Construction begun in April 1929 and was completed in 33 weeks. As there were not the health and safety regulations of today it was a dangerous worksite, and at least 8 men have believed to have died during the construction that employed some 2,000 workers.

While it opened to initial interest, audience numbers quickly dropped due to the Depression and O’Brien screening British films rather than the popular Hollywood films, which were screening across the road.

O’Brien departed for Australia in 1932 and a series of mangers were appointed to act on behalf of the original investors.

During the Second World War it was a popular venue for United States soldiers in town.

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By the 1980s, The Civic was rundown and was facing demolition. A group called Friends of the Civic formed and fought for its continuation.

A two year project saw many of the theatre’s original features being restored or recreated. The project also included addition of modern elements, such as a stage with seven-storey fly tower, Green Room, dressing rooms, modern sound and lighting.

The Civic reopened in 1999 on its 70th anniversary of its opening night. Today it is a performing arts venue and cinema, hosting events such as large-scale touring musicals and an international film festival.

The twinkling night sky is a recreation of how the sky was on December 20, 1929.

The Civic is located on the corner of Queen Street and Wellesley Street.

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Stage

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Dressing rooms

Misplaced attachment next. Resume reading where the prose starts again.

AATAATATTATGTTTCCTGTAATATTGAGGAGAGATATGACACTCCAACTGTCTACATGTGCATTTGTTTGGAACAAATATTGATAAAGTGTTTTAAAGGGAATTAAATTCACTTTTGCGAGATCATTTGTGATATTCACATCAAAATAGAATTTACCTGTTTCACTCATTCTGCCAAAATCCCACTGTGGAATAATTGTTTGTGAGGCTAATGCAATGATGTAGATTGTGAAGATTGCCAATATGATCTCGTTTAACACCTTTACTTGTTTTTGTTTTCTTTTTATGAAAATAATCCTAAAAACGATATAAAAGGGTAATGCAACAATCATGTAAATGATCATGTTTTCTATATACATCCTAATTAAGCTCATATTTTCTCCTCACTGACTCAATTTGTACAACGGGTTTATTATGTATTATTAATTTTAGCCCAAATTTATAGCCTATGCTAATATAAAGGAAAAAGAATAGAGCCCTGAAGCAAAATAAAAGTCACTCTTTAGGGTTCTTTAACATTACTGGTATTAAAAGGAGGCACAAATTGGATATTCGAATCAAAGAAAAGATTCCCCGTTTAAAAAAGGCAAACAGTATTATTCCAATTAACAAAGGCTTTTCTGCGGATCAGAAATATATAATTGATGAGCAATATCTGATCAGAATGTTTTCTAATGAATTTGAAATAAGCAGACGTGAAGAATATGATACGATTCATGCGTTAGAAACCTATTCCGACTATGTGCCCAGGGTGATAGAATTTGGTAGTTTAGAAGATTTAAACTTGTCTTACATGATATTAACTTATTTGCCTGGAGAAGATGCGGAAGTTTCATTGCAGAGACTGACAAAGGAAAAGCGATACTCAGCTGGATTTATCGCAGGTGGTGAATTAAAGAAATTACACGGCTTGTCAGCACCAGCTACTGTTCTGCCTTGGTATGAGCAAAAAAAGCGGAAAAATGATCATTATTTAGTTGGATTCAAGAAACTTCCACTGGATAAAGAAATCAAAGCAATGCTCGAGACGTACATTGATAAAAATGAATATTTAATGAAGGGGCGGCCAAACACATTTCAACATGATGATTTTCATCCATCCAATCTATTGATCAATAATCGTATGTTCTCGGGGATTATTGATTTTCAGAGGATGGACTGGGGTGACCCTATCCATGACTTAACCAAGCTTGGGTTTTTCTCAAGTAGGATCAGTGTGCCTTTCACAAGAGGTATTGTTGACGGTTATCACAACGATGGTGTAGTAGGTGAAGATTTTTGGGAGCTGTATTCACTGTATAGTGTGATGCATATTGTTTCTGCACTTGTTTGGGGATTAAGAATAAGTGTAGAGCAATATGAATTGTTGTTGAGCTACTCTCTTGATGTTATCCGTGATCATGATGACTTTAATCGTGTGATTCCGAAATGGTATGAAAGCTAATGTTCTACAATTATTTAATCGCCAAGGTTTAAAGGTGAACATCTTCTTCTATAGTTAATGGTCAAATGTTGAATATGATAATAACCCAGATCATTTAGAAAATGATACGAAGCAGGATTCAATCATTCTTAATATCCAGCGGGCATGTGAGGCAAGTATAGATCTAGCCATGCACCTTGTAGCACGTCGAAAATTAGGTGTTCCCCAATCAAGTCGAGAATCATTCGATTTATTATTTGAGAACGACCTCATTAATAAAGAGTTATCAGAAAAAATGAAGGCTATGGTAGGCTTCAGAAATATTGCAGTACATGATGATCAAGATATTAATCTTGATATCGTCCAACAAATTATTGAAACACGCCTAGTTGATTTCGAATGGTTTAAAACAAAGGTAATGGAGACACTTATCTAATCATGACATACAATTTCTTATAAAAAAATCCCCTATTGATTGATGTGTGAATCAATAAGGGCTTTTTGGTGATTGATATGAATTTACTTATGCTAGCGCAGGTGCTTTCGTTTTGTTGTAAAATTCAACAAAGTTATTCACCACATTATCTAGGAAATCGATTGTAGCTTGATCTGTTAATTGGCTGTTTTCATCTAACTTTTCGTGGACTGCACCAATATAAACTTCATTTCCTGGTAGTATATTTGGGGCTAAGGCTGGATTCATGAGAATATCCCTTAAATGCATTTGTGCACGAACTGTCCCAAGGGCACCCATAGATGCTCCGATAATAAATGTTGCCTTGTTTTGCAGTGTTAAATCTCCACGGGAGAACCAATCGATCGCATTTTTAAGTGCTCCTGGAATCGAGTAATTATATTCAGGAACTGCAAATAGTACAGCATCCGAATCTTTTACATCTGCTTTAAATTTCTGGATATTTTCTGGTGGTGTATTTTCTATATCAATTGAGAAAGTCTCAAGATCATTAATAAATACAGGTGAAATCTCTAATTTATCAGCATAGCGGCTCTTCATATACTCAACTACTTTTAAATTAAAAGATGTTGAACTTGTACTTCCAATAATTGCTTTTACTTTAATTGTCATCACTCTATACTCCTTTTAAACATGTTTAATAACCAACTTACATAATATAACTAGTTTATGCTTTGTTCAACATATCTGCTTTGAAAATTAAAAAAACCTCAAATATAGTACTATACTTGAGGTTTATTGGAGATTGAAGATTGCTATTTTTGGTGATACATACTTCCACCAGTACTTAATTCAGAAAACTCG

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Stage

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Stage – wings

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Ceiling lighting rig

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Flamingo curtain

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Under the stage

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Under the stage

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Wintergarden

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Some of the shows I’ve seen at The Civic

Embassy Theatre

The Embassy Theatre is located at the eastern end of Courtenay Place on Kent Terrace.

The Embassey

The Embassey

The theatre, which was originally called De Luxe was built in 1924. In 1945 its name was changed to The Embassy. It has been renovated several times over the years. The most recent was for the world premiere of Lord of the Rings: The Return of the King in 2003.

The building has an impressive interior that includes a marble staircase with tiled walls and floors. Even the bathrooms look impressive.

Marble staircase

Marble staircase

There is also a snack bar and Blondini’s Cafe and Bar on the upper level overlooks Courtney Place.

While the grey clouds outside turned to rain I watched James Napier Robertson’s second feature film The Dark Horse, starring Cliff Curtis and James Rolleston.

Wall poster advertising 'The Dark Horse'

Wall poster advertising ‘The Dark Horse’

Embassy Theatre

10 Kent Terrace